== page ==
Fixing What’s Broke

Nothing stresses me more than a broke down vehicle. And practically nothing pleases me as much as fixing a broke down vehicle.


Right now I’m staring at a tore down Little Wing. I’m listening to jazz in my dream garage and wondering what comes next. I need a rear tire replacement so that’s off. I will be doing an oil change, a new air filter, new front brake pads, new seals and a total clean up. It all starts with a putting a single wrench to that first bolt.

Right now, I’m just sitting. Listening to some classy jazz from a great station somewhere in the Bay Area.


The first time I experienced the extreme stress of a loss of wheels was when my truck was stolen out of my apartments parking lot in 2012. It was Labor Day weekend. I was cat sitting for a friend while she was gone. I woke up and tossed on some shlumpy clothes and ran downstairs to get the responsibility out of the way early. When I reached the parking lot I looked to the light pole where I always parked and saw my spot was empty. My heart sank. My breath caught. I felt like screaming, but my lungs seemed to be shrunk and shriveled and unable to complete the task. Instead I picked up my lead feet and slowly made my way around the building, picking up momentum as I went.

“Maybe. MAYBE I just parked somewhere else last night” I thought in vain.

I hadn’t and I knew it. I was practically hyperventilating when I ran around to my parking spot again. Shaking hands grabbed the cellphone out of my pocket, and dialed 911.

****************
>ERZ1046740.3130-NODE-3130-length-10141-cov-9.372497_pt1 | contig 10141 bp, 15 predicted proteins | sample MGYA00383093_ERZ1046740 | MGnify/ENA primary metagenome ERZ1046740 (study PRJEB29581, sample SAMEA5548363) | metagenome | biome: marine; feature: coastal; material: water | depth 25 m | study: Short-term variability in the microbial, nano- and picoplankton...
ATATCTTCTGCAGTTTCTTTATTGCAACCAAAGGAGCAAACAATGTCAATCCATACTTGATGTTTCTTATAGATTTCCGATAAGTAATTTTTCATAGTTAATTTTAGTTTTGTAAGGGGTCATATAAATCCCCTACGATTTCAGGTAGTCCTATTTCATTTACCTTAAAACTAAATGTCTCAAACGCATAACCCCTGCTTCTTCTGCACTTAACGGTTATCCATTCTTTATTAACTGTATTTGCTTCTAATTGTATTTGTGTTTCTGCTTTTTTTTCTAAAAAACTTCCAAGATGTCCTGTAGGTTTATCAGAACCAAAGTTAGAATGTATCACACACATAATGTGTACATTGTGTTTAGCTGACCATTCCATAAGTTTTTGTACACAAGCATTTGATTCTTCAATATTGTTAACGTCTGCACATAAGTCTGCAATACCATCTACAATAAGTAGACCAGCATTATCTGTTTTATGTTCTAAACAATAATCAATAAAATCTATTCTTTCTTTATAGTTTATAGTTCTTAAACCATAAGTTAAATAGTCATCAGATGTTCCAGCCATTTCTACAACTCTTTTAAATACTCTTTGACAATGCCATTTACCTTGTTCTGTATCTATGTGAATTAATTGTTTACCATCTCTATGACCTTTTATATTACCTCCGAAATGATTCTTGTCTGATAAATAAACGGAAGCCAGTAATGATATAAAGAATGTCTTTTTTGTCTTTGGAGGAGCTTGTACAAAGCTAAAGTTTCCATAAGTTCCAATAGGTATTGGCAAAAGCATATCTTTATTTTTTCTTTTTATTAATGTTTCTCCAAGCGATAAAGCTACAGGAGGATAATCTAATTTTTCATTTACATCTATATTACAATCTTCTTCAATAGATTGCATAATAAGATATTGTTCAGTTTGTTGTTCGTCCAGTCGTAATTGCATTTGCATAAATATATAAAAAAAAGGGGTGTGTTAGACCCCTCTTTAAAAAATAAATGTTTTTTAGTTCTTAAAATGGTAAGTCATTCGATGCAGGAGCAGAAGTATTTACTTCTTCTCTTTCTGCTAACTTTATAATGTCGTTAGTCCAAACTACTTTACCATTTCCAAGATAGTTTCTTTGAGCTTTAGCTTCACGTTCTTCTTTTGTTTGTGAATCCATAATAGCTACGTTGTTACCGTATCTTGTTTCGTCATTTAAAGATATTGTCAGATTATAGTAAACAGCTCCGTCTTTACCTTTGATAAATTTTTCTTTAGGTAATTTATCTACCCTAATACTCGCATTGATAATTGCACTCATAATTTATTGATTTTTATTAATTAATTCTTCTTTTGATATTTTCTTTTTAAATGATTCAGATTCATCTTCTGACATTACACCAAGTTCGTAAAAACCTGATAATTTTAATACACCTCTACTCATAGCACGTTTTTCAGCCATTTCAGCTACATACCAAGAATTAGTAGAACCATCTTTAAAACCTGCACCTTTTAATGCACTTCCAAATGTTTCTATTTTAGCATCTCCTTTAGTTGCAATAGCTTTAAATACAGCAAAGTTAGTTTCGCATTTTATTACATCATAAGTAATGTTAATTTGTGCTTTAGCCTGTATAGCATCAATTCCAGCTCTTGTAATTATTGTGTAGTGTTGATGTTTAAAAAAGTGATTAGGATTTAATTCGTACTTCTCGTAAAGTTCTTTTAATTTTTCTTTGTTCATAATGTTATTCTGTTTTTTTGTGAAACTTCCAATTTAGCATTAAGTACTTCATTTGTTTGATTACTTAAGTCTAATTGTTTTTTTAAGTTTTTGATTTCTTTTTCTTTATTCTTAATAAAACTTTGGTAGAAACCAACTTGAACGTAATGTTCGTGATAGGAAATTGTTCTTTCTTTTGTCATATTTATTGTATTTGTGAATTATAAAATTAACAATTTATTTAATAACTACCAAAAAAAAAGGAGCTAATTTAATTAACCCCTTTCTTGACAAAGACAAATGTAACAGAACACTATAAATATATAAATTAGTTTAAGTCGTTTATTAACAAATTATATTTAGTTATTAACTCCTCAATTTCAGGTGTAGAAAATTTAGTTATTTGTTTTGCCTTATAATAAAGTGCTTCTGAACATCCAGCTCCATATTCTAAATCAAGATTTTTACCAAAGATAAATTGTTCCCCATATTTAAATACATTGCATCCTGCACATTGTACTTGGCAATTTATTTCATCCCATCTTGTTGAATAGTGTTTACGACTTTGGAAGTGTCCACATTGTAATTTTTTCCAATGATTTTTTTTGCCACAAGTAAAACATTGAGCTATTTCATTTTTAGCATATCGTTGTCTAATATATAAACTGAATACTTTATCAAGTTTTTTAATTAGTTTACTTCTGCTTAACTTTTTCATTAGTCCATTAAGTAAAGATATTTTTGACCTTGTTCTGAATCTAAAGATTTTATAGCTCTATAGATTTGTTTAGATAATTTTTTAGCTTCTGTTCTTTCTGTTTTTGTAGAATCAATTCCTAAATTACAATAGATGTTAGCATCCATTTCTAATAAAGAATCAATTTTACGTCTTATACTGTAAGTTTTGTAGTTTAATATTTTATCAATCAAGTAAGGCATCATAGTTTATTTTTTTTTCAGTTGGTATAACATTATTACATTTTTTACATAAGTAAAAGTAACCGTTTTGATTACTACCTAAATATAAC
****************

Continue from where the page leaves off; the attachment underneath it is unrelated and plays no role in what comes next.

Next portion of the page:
I filed my first police report that day. I ended up taking my bicycle to feed the cats and found myself sobbing behind a bush at my friends house as I told my sister the story over the phone. She was living in Alaska and thought the text I had sent earlier was a joke, but she was comforting and appropriately angry for me as I told her the truck really had been stole.

My sister sold me her broken down car that was left behind in Minnesota. I paid to get it fixed. But in the week it took to get a new clutch put in I had to rely on friends to get to and from work. I felt helpless and made some dumb promises to myself about how it would never happen again. And that right there, them promises, is why I’m sitting here stressed staring at my tore down bike.

I decided to learn how to fix my own vehicles after that, but I also planned to never be without a running engine again.

I got my truck back on 10/11/2012. The officers found it behind a ball field only 30 miles away from my apartment. The tranny fluid was dry, so I’m assuming the thief knew nothing about mechanics and just decided to drop it when they couldn’t get it moving. Whoever the perp was they didn’t bother to look behind the seat to see the two quarts of transmission fluid for just such occasions. Or if they did they didn’t put two and two together. The thief did bother to snag my boom box I had in the truck. A lack of speakers meant a portable boom box, and apparently it was appealing to the thief. I drove the truck back to the apartment with the police officer following me to make sure it didn’t blow.


Since that day I haven’t had less than two vehicles.